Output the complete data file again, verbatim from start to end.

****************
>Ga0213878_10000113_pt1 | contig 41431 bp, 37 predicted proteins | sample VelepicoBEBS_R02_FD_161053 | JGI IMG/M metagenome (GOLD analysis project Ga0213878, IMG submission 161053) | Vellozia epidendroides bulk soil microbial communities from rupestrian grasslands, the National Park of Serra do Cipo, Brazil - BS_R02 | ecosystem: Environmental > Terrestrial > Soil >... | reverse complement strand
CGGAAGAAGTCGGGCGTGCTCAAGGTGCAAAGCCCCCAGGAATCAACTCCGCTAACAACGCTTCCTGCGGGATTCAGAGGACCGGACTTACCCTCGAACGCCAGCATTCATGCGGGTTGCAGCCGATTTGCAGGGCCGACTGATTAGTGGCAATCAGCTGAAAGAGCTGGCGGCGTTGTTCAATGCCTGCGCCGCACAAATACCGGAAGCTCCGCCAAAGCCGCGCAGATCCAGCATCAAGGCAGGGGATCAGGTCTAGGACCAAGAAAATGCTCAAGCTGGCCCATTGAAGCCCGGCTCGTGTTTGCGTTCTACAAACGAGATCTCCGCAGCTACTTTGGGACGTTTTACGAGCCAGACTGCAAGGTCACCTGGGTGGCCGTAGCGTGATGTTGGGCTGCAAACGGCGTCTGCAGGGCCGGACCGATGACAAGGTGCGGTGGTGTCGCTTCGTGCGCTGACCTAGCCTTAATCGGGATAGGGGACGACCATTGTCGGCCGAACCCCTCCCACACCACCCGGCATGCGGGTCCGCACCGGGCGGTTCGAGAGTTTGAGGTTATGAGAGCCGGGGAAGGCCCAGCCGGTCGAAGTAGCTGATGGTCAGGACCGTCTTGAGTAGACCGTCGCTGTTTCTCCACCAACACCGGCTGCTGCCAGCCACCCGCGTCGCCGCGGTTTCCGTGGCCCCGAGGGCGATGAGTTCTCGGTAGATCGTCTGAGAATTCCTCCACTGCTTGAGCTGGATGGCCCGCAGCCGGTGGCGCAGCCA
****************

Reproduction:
>Ga0213878_10000113_pt1 | contig 41431 bp, 37 predicted proteins | sample VelepicoBEBS_R02_FD_161053 | JGI IMG/M metagenome (GOLD analysis project Ga0213878, IMG submission 161053) | Vellozia epidendroides bulk soil microbial communities from rupestrian grasslands, the National Park of Serra do Cipo, Brazil - BS_R02 | ecosystem: Environmental > Terrestrial > Soil >... | reverse complement strand
CGGAAGAAGTCGGGCGTGCTCAAGGTGCAAAGCCCCCAGGAATCAACTCCGCTAACAACGCTTCCTGCGGGATTCAGAGGACCGGACTTACCCTCGAACGCCAGCATTCATGCGGGTTGCAGCCGATTTGCAGGGCCGACTGATTAGTGGCAATCAGCTGAAAGAGCTGGCGGCGTTGTTCAATGCCTGCGCCGCACAAATACCGGAAGCTCCGCCAAAGCCGCGCAGATCCAGCATCAAGGCAGGGGATCAGGTCTAGGACCAAGAAAATGCTCAAGCTGGCCCATTGAAGCCCGGCTCGTGTTTGCGTTCTACAAACGAGATCTCCGCAGCTACTTTGGGACGTTTTACGAGCCAGACTGCAAGGTCACCTGGGTGGCCGTAGCGTGATGTTGGGCTGCAAACGGCGTCTGCAGGGCCGGACCGATGACAAGGTGCGGTGGTGTCGCTTCGTGCGCTGACCTAGCCTTAATCGGGATAGGGGACGACCATTGTCGGCCGAACCCCTCCCACACCACCCGGCATGCGGGTCCGCACCGGGCGGTTCGAGAGTTTGAGGTTATGAGAGCCGGGGAAGGCCCAGCCGGTCGAAGTAGCTGATGGTCAGGACCGTCTTGAGTAGACCGTCGCTGTTTCTCCACCAACACCGGCTGCTGCCAGCCACCCGCGTCGCCGCGGTTTCCGTGGCCCCGAGGGCGATGAGTTCTCGGTAGATCGTCTGAGAATTCCTCCACTGCTTGAGCTGGATGGCCCGCAGCCGGTGGCGCAGCCA